Hardlinks provide the ability to keep a single copy of a file yet have it appear in multiple folders (directories).
The NTFS file system implemented in NT4, Windows 2000, Windows XP, Windows XP64, and Windows7/8/10 supports a facility known as hard links (referred to herein as Hardlinks). Hardlinks provide the ability to keep a single copy of a file yet have it appear in multiple folders (directories). They can be created with the POSIX command ln included in the Windows Resource Kit, the fsutil command utility included in Windows XP or my command line ln.exe utility. Thus, using standard Windows facilities Hardlinks can only be created at the command prompt, which can be tedious, especially when Hardlinks to multiple files are required or when one only makes occasional use of Hardlinks. Support for Junctions in standard Microsoft software offerings is even more limited than that offered for Hardlinks.
Link Shell Extension (LSE) provides for the creation of Hardlinks , Junctions , Volume Mountpoints , and Windows7/8’s Symbolic Links, (herein referred to collectively as Links) a folder cloning process that utilises Hardlinks or Symbolic Links and a copy process taking care of Junctions, Symbolic Links, and Hardlinks. LSE, as its name implies is implemented as a Shell extension and is accessed from Windows Explorer, or similar file/folder managers. The extension allows the user to select one or many files or folders, then using the mouse, complete the creation of the required Links – Hardlinks, Junctions or Symbolic Links or in the case of folders to create Clones consisting of Hard or Symbolic Links. LSE is supported on all Windows versions that support NTFS version 5.0 or later, including Windows XP64 and Windows7/8/10. Hardlinks, Junctions and Symbolic Links are NOT supported on FAT file systems, and nor is the Cloning and Smart Copy process supported on FAT file systems.
Within this document the terms action button and action (pop up) menu are used to refer what are often referred to as the right mouse button and the pop up menu that is displayed when that mouse button is pressed (often referred to as the context menu). Recognising that people swap the usage of their mouse buttons, Microsoft refer to the primary and secondary mouse buttons. We prefer to refer the mouse buttons as the Select button and the Action button; and rather than terms such as Context Menu, Shell Menu, Right Mouse Menu we use the term Action menu.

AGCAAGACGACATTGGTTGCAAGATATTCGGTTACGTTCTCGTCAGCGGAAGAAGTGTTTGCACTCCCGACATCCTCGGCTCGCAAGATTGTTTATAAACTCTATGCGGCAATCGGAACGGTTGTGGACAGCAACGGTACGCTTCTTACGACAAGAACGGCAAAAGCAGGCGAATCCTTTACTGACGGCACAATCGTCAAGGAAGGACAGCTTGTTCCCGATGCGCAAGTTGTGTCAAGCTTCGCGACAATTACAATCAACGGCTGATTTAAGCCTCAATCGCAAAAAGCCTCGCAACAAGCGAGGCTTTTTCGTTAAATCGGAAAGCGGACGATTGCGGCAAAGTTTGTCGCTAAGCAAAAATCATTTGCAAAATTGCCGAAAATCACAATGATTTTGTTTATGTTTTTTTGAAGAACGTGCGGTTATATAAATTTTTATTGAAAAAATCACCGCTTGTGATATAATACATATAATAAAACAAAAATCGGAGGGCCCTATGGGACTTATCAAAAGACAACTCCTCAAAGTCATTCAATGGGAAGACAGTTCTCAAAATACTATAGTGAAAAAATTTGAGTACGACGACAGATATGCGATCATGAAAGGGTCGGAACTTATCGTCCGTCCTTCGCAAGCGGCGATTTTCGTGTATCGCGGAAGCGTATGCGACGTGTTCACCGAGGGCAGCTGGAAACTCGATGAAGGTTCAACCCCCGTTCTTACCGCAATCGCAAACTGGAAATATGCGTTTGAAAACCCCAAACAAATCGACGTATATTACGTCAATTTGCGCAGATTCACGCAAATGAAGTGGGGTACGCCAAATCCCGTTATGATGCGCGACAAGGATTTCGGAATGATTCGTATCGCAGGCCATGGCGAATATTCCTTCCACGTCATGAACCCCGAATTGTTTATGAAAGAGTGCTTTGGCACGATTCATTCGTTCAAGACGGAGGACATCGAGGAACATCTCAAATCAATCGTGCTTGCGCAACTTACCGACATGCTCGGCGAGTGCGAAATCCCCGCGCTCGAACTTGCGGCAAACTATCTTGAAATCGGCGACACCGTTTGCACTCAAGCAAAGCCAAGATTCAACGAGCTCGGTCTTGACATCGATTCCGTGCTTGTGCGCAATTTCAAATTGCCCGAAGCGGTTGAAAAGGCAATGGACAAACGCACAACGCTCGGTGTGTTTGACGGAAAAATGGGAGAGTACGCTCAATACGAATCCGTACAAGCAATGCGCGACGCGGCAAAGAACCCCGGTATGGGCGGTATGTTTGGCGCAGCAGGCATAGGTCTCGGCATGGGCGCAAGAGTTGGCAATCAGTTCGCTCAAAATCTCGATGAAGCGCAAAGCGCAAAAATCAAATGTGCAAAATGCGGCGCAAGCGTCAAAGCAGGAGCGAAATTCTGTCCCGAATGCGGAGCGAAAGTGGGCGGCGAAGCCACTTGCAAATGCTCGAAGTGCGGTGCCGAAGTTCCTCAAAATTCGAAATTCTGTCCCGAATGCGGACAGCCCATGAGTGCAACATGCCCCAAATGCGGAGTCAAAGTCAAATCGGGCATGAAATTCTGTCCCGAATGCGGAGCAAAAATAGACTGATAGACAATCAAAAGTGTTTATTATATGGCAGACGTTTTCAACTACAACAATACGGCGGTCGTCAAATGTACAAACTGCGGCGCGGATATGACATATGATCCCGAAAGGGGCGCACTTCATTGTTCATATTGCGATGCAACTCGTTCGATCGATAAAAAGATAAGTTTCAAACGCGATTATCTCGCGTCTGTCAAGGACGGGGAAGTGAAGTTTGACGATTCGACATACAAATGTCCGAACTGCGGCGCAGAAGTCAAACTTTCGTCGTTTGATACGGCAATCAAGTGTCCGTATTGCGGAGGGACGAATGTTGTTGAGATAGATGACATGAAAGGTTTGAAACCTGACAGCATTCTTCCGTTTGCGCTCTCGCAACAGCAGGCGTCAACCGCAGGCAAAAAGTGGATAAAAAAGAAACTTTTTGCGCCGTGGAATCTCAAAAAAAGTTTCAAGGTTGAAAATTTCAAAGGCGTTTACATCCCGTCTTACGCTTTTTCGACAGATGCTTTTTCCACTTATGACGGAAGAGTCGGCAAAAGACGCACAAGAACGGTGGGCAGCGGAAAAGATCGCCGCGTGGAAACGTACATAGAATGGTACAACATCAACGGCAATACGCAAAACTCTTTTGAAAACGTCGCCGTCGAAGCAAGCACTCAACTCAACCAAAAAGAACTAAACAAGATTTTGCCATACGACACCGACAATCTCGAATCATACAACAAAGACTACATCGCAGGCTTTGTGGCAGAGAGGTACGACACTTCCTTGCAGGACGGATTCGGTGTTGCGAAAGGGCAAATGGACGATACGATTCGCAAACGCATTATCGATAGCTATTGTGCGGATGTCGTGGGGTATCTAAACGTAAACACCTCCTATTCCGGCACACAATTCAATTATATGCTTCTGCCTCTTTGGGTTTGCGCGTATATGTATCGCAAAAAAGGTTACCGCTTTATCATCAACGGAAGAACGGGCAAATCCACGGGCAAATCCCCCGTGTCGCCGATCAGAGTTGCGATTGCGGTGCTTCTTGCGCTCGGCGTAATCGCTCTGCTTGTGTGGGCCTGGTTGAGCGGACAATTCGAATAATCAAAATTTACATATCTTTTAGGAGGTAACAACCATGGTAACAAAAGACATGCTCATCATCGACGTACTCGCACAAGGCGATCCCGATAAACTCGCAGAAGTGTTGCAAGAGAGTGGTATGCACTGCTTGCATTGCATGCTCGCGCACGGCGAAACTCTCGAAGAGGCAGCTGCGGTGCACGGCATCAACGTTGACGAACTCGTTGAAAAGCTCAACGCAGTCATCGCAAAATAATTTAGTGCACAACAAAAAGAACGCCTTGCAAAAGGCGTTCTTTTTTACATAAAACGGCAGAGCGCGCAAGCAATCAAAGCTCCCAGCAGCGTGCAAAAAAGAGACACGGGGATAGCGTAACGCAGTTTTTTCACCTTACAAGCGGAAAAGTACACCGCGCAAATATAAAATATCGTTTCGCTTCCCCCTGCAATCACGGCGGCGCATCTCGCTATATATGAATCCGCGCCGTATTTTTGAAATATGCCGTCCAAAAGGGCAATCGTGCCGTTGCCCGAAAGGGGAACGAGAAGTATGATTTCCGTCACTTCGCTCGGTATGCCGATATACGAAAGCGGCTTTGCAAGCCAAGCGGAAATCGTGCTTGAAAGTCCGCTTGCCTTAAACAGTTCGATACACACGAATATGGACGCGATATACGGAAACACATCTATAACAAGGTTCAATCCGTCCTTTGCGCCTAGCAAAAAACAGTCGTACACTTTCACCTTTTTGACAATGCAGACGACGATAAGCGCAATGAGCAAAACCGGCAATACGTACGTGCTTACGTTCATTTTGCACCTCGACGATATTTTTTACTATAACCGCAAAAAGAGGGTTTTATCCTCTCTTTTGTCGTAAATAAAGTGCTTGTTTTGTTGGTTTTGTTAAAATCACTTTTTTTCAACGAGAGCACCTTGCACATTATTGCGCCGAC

Complete release notes can be found here.
- The overlay icons didn’t show up under 32bit applications.
- With Windows 10 LSE shows flat icons for symlinks, hardlinks and junctions. Thx to Yaroslav for the icons.
- The overlay icon for Junctions didn’t show up at all with Windows 7.
- Symbolic Link creation is now possible unelevated for Windows 10/14972 when in developer mode.
- The property dialog for hardlinks when used on substituted drives showed wrong path for the siblings.
Prerequisites for Installing on Windows XP 64-bit, Windows Vista 64-bit, Windows Server 2003/2008/20012 64-bit, Windows 7/8/10 64-bit:
To install the 64-bit version of Link Shell Extension you just install the 64-bit .dlls but if you plan to use third party filemanagers/explorers like Total Commander, please make sure that the necessary runtime .dlls for 64-bit and 32-bit are installed on your system.
Prerequisites for Installing on Windows 2000, XP 32-bit, Windows Vista 32-bit, Windows Server 2003/2008/20012, Windows 7/8/10 32-bit:
To install the 32-bit version of Link Shell Extension you just need to install the 32-bit run .dlls.